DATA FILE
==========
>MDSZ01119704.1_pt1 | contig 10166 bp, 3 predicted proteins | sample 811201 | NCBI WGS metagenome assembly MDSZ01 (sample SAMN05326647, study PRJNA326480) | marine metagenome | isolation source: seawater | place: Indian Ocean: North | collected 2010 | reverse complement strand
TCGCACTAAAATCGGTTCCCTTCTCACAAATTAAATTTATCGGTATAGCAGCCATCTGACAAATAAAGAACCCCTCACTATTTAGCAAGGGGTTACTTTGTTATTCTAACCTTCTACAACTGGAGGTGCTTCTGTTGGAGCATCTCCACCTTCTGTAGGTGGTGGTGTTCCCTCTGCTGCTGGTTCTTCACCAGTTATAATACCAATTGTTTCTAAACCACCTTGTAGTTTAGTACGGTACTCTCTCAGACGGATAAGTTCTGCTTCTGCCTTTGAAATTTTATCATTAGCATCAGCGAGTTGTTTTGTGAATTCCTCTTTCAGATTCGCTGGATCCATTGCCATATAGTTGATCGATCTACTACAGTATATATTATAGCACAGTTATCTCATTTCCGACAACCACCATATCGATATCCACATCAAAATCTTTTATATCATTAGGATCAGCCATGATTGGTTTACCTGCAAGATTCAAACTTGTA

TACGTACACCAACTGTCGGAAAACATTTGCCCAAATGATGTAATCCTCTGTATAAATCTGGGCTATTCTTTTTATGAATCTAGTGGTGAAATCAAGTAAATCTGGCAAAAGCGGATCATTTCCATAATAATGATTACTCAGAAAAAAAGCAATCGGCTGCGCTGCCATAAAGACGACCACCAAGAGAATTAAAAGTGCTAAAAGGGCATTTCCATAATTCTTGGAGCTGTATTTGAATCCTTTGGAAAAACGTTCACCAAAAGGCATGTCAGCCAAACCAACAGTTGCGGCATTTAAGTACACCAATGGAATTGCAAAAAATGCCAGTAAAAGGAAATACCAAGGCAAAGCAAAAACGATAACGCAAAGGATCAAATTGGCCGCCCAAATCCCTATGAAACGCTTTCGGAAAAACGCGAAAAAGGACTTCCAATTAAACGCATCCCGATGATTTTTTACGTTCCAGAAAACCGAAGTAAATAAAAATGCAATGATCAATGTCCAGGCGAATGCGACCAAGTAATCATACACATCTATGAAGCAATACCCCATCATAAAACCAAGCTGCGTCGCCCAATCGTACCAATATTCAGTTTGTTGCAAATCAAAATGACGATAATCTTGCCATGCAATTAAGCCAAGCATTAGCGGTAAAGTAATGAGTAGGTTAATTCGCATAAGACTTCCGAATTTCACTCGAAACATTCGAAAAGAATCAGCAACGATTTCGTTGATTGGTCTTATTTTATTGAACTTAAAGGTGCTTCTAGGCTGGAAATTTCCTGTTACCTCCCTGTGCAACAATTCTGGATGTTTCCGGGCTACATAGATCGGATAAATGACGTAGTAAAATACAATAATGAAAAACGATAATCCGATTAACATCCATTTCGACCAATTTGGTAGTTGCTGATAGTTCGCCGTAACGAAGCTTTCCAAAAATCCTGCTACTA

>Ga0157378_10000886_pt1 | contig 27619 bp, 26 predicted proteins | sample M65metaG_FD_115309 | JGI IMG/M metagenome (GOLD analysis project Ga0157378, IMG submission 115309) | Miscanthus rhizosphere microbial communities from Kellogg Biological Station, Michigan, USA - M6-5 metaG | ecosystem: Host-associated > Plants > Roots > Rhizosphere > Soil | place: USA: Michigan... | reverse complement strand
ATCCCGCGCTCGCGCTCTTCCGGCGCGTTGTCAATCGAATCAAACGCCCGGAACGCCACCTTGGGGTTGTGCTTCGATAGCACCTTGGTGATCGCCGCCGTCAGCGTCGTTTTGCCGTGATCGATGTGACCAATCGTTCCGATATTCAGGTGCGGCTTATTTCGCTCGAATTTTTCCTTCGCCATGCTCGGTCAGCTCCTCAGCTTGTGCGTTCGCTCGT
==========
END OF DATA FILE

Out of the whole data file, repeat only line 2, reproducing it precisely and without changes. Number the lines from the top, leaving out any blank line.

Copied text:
TCGCACTAAAATCGGTTCCCTTCTCACAAATTAAATTTATCGGTATAGCAGCCATCTGACAAATAAAGAACCCCTCACTATTTAGCAAGGGGTTACTTTGTTATTCTAACCTTCTACAACTGGAGGTGCTTCTGTTGGAGCATCTCCACCTTCTGTAGGTGGTGGTGTTCCCTCTGCTGCTGGTTCTTCACCAGTTATAATACCAATTGTTTCTAAACCACCTTGTAGTTTAGTACGGTACTCTCTCAGACGGATAAGTTCTGCTTCTGCCTTTGAAATTTTATCATTAGCATCAGCGAGTTGTTTTGTGAATTCCTCTTTCAGATTCGCTGGATCCATTGCCATATAGTTGATCGATCTACTACAGTATATATTATAGCACAGTTATCTCATTTCCGACAACCACCATATCGATATCCACATCAAAATCTTTTATATCATTAGGATCAGCCATGATTGGTTTACCTGCAAGATTCAAACTTGTA